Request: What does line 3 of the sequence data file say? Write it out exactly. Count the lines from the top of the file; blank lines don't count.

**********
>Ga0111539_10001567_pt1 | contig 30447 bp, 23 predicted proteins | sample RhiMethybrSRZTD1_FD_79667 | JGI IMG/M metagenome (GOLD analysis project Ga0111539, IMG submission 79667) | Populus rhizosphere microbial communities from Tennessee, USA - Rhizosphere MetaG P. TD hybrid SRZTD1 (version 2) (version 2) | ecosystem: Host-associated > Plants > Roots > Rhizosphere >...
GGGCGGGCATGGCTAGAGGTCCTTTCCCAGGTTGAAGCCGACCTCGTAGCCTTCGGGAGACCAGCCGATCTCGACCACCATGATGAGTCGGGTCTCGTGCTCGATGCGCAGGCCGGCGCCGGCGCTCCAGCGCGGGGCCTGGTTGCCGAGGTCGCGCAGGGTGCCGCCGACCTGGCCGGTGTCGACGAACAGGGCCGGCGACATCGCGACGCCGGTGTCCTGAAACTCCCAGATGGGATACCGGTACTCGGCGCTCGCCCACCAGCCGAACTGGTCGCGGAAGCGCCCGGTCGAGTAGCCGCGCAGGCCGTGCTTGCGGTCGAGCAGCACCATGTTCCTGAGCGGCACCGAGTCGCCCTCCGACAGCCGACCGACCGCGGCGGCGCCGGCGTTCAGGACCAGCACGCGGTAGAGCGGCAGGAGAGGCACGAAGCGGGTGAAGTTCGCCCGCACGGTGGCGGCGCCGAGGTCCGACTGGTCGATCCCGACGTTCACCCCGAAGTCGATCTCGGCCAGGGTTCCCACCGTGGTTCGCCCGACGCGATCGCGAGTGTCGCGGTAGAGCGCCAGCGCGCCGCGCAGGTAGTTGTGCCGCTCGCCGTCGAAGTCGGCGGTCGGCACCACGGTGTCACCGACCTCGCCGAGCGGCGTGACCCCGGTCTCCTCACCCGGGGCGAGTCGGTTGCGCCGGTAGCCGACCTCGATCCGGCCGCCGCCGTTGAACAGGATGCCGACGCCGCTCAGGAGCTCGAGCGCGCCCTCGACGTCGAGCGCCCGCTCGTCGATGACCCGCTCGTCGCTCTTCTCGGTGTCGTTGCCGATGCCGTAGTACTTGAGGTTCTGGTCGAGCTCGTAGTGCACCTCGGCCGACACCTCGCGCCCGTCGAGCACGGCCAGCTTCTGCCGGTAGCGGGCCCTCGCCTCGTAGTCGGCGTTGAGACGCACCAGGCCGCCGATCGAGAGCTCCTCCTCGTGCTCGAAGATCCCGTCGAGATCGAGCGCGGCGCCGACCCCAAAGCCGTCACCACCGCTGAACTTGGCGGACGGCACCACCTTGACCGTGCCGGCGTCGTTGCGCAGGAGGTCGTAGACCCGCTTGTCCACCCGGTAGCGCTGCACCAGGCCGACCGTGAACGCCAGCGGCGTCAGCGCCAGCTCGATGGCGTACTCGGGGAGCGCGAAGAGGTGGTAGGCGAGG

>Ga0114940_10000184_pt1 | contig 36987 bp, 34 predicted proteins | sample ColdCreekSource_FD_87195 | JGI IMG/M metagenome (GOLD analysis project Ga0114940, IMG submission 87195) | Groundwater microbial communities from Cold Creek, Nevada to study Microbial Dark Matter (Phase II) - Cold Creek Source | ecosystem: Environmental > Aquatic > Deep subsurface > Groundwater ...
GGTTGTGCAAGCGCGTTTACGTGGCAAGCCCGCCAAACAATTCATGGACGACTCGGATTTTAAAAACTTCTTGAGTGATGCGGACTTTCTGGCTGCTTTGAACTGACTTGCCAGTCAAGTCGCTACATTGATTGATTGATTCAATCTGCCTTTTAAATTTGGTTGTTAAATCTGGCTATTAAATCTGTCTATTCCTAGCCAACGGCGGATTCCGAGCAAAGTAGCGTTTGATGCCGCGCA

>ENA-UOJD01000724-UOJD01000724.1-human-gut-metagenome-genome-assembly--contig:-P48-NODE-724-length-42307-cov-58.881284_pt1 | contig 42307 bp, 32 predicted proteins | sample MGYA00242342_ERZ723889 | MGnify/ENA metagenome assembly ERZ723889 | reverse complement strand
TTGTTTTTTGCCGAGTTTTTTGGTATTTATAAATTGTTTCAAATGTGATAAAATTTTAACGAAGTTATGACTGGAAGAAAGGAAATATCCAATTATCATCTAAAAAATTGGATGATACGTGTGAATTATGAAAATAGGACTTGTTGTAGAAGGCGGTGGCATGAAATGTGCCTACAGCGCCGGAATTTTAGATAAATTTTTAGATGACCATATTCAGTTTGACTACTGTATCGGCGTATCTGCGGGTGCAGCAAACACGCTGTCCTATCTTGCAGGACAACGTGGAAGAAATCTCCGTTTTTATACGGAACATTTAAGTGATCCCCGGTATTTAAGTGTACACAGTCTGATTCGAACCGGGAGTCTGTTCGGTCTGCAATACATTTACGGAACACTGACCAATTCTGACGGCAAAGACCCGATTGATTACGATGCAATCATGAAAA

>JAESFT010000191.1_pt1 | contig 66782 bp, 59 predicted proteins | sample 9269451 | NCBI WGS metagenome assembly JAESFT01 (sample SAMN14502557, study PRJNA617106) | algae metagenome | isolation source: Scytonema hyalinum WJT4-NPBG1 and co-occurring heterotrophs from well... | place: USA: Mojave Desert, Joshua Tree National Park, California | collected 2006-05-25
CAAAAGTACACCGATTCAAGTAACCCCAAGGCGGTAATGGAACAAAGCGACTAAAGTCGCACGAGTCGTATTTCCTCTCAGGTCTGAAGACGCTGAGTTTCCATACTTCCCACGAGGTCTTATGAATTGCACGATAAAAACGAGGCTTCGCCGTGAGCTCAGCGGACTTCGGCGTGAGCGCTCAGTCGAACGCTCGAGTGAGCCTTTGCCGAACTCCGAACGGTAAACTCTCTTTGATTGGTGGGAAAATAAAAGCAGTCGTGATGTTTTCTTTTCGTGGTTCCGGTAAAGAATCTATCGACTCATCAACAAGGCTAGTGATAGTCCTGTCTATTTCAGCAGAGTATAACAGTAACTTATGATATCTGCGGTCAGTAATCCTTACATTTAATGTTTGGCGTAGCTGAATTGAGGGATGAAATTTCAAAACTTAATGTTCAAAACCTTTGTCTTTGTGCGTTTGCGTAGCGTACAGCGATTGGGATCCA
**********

>Ga0114940_10000184_pt1 | contig 36987 bp, 34 predicted proteins | sample ColdCreekSource_FD_87195 | JGI IMG/M metagenome (GOLD analysis project Ga0114940, IMG submission 87195) | Groundwater microbial communities from Cold Creek, Nevada to study Microbial Dark Matter (Phase II) - Cold Creek Source | ecosystem: Environmental > Aquatic > Deep subsurface > Groundwater ...